Third track added as velodrome bill rolls on

Sen. Floyd Prozanski wants
a velodrome in Eugene.

Today was another great day for cycling in Salem. On Tuesday we made solid progress in fixing an outdated law, and today the velodrome bill (S.B. 926) — which seeks $3.5 million of State Lottery funds to build velodromes — gained not just valuable political support, it also gained one more track.

Sen. Floyd Prozanski (D) showed up to the hearing with an amendment to the bill that calls for a third velodrome to be built in the Eugene area.

He told members of the Senate Committee on Environment and Natural Resources (of which he’s also a member), that cycling has, “mushroomed beyond what people may realize.”

He illustrated this point with a story about a new bicycle trail in Cottage Grove (near Eugene) that has, “become a mecca for families riding bikes.”

Prozanski’s comments came after the committee heard testimony from Sen. Atkinson, Steve Brown, myself, Scott Bricker, and Peggy Lynch.

Sen. Jason Atkinson testifies as Steve Brown looks on.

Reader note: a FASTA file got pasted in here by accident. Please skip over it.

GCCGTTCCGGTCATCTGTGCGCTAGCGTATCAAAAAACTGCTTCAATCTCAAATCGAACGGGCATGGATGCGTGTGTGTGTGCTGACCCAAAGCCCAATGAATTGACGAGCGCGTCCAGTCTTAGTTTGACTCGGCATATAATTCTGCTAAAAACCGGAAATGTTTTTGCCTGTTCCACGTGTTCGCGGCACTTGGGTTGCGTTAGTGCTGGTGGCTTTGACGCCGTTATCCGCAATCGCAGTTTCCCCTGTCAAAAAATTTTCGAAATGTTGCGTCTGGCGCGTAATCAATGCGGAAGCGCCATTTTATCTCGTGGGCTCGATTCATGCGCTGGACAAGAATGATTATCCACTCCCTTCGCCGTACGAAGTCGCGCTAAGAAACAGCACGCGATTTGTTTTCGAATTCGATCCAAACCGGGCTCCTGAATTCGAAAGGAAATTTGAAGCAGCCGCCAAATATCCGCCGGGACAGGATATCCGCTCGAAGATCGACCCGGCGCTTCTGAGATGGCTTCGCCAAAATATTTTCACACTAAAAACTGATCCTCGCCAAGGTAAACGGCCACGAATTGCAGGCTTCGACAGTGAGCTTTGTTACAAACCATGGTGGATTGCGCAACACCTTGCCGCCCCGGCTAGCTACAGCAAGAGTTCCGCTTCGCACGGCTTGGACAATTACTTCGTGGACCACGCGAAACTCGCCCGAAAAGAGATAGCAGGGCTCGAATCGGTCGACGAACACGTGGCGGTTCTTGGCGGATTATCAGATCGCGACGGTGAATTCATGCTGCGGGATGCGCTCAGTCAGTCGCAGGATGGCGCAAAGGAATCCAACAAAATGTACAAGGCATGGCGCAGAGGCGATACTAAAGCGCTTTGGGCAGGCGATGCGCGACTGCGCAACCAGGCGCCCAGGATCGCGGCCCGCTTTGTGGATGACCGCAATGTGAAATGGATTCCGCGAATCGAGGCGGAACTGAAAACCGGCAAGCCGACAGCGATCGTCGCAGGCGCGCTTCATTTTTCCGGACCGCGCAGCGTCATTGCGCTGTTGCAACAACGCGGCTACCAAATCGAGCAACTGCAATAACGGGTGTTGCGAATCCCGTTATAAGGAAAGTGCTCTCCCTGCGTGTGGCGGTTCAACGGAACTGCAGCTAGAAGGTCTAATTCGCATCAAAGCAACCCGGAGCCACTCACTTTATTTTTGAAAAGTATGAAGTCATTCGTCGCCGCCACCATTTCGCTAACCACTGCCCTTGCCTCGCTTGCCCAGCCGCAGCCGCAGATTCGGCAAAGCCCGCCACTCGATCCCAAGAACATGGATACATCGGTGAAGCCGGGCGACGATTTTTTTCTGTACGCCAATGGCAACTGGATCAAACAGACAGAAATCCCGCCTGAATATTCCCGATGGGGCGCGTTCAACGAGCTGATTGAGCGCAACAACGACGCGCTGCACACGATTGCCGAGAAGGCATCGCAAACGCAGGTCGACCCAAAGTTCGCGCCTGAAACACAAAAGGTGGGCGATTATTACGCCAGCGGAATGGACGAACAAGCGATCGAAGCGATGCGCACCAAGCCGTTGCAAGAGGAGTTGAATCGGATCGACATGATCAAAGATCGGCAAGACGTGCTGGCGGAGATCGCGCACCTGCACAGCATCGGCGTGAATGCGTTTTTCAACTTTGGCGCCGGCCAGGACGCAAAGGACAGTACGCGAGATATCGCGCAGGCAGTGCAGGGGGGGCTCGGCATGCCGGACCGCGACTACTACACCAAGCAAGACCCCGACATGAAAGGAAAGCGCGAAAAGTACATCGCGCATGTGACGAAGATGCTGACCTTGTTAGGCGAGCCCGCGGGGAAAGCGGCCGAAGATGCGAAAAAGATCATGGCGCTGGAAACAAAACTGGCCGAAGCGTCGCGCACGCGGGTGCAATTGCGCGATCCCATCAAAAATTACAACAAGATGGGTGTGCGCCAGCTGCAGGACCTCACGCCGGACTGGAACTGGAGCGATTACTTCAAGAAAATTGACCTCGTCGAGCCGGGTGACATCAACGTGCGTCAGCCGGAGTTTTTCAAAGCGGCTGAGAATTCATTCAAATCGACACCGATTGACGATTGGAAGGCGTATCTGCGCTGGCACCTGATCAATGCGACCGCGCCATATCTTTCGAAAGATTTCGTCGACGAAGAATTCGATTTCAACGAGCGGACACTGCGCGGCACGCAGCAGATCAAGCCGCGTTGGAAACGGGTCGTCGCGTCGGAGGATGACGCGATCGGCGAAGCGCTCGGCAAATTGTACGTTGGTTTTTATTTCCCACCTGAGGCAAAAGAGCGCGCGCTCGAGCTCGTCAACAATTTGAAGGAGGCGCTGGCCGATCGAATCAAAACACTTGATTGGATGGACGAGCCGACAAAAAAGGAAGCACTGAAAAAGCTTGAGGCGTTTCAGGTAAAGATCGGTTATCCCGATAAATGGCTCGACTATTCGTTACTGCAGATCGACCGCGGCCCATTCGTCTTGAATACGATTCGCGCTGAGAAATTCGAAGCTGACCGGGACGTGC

Atkinson (who is also Vice-Chair of this committee) spoke of how quickly a coalition of support — from tourism officials, communities and others — has coalesced around this bill. He shared that his vision for the velodromes began with an aspiration to produce world-class cyclists from Oregon and said,

“I believe it won’t be long until we have an Olympic cycling athlete from Oregon.”

He also added that this would be “a small investment” that would have “huge economic returns for the state of Oregon” and that “if we can build skateboard parks, we can certainly do this.”

Committee member Sen. Alan Bates (D) from Ashland followed Atkinson’s remarks by saying that he has already heard from families and kids in his district that are looking forward to the velodrome.

Steve Brown wants a new velodrome in Portland

Steve Brown

Steve Brown, the man behind Portland’s velodrome effort was up next. He laid out a very compelling case for supporting the bill. I made a recording of his entire testimony and encourage you to listen to it. It’s just five minutes long, and it will give you a good primer on what these velodromes would mean to Oregon and why so many people are throwing their support behind this bill.

Here’s the clip:

My testimony focused on how these velodromes fit into the larger, ongoing effort to make Oregon the nation’s premier state for bicycling. I also reminded the committee that these facilities would have an impact on Oregon’s youth obesity epidemic by providing a healthy recreational opportunity to thousands of kids each year.